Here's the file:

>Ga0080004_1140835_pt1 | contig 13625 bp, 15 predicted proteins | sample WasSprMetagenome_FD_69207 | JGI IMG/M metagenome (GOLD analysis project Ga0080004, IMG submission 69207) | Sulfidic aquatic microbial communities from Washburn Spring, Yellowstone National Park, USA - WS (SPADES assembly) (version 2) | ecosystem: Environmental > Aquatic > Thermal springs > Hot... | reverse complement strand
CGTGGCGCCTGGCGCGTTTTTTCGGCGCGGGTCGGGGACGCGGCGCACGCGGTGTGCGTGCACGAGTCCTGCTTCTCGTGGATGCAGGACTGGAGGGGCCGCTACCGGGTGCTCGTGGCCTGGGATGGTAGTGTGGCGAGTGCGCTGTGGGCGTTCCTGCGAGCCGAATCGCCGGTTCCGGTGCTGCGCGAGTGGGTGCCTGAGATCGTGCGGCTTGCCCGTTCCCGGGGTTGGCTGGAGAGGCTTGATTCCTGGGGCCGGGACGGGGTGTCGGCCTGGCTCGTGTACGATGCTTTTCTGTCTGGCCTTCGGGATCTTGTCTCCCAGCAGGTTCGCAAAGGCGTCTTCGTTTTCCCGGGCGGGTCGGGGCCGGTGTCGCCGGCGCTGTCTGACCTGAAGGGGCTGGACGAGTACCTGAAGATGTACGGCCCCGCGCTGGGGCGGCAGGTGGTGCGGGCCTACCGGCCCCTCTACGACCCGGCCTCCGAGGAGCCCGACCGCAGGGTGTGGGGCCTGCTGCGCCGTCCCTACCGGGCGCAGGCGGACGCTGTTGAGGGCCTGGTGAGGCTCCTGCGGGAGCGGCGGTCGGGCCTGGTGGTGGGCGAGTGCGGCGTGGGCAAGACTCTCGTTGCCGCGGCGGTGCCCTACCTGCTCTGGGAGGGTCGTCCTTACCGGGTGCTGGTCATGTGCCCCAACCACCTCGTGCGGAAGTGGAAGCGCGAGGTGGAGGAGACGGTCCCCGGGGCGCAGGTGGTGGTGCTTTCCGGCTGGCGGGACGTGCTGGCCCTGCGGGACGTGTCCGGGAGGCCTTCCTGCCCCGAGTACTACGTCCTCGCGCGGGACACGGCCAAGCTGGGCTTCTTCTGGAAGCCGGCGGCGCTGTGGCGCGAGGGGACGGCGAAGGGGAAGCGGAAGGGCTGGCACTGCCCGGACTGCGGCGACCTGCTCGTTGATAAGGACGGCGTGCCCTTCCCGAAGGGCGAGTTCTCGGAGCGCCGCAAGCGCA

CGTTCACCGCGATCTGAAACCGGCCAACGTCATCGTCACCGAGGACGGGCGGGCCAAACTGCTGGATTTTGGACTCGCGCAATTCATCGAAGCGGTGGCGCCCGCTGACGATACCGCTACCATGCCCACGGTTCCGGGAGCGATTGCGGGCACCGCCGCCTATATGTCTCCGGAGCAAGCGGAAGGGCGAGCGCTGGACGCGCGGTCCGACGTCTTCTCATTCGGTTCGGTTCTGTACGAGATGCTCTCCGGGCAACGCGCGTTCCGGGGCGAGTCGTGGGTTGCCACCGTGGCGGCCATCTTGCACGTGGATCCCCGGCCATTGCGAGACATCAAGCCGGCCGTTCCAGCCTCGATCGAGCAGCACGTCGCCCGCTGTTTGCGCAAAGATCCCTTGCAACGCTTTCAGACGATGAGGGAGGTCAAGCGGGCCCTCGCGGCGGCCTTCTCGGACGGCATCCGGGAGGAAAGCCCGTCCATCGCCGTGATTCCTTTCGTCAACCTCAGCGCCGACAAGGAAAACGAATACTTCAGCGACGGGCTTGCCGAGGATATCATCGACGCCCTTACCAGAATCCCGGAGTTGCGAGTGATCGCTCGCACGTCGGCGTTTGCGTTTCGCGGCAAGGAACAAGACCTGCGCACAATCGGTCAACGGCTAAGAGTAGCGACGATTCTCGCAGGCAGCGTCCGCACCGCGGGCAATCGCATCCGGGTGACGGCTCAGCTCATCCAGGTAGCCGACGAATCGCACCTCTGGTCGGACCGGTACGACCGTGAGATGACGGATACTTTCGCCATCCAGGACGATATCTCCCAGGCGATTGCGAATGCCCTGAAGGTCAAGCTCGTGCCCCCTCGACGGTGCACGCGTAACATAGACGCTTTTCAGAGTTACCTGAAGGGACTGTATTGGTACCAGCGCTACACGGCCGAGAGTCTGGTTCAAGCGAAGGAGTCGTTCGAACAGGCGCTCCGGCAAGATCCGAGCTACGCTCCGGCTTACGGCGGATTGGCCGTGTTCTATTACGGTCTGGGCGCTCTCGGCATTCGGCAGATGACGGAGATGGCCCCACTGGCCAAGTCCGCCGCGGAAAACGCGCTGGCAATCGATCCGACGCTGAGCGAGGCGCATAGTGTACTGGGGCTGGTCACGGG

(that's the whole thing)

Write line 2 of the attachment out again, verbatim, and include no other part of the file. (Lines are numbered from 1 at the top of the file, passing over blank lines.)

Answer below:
CGTGGCGCCTGGCGCGTTTTTTCGGCGCGGGTCGGGGACGCGGCGCACGCGGTGTGCGTGCACGAGTCCTGCTTCTCGTGGATGCAGGACTGGAGGGGCCGCTACCGGGTGCTCGTGGCCTGGGATGGTAGTGTGGCGAGTGCGCTGTGGGCGTTCCTGCGAGCCGAATCGCCGGTTCCGGTGCTGCGCGAGTGGGTGCCTGAGATCGTGCGGCTTGCCCGTTCCCGGGGTTGGCTGGAGAGGCTTGATTCCTGGGGCCGGGACGGGGTGTCGGCCTGGCTCGTGTACGATGCTTTTCTGTCTGGCCTTCGGGATCTTGTCTCCCAGCAGGTTCGCAAAGGCGTCTTCGTTTTCCCGGGCGGGTCGGGGCCGGTGTCGCCGGCGCTGTCTGACCTGAAGGGGCTGGACGAGTACCTGAAGATGTACGGCCCCGCGCTGGGGCGGCAGGTGGTGCGGGCCTACCGGCCCCTCTACGACCCGGCCTCCGAGGAGCCCGACCGCAGGGTGTGGGGCCTGCTGCGCCGTCCCTACCGGGCGCAGGCGGACGCTGTTGAGGGCCTGGTGAGGCTCCTGCGGGAGCGGCGGTCGGGCCTGGTGGTGGGCGAGTGCGGCGTGGGCAAGACTCTCGTTGCCGCGGCGGTGCCCTACCTGCTCTGGGAGGGTCGTCCTTACCGGGTGCTGGTCATGTGCCCCAACCACCTCGTGCGGAAGTGGAAGCGCGAGGTGGAGGAGACGGTCCCCGGGGCGCAGGTGGTGGTGCTTTCCGGCTGGCGGGACGTGCTGGCCCTGCGGGACGTGTCCGGGAGGCCTTCCTGCCCCGAGTACTACGTCCTCGCGCGGGACACGGCCAAGCTGGGCTTCTTCTGGAAGCCGGCGGCGCTGTGGCGCGAGGGGACGGCGAAGGGGAAGCGGAAGGGCTGGCACTGCCCGGACTGCGGCGACCTGCTCGTTGATAAGGACGGCGTGCCCTTCCCGAAGGGCGAGTTCTCGGAGCGCCGCAAGCGCA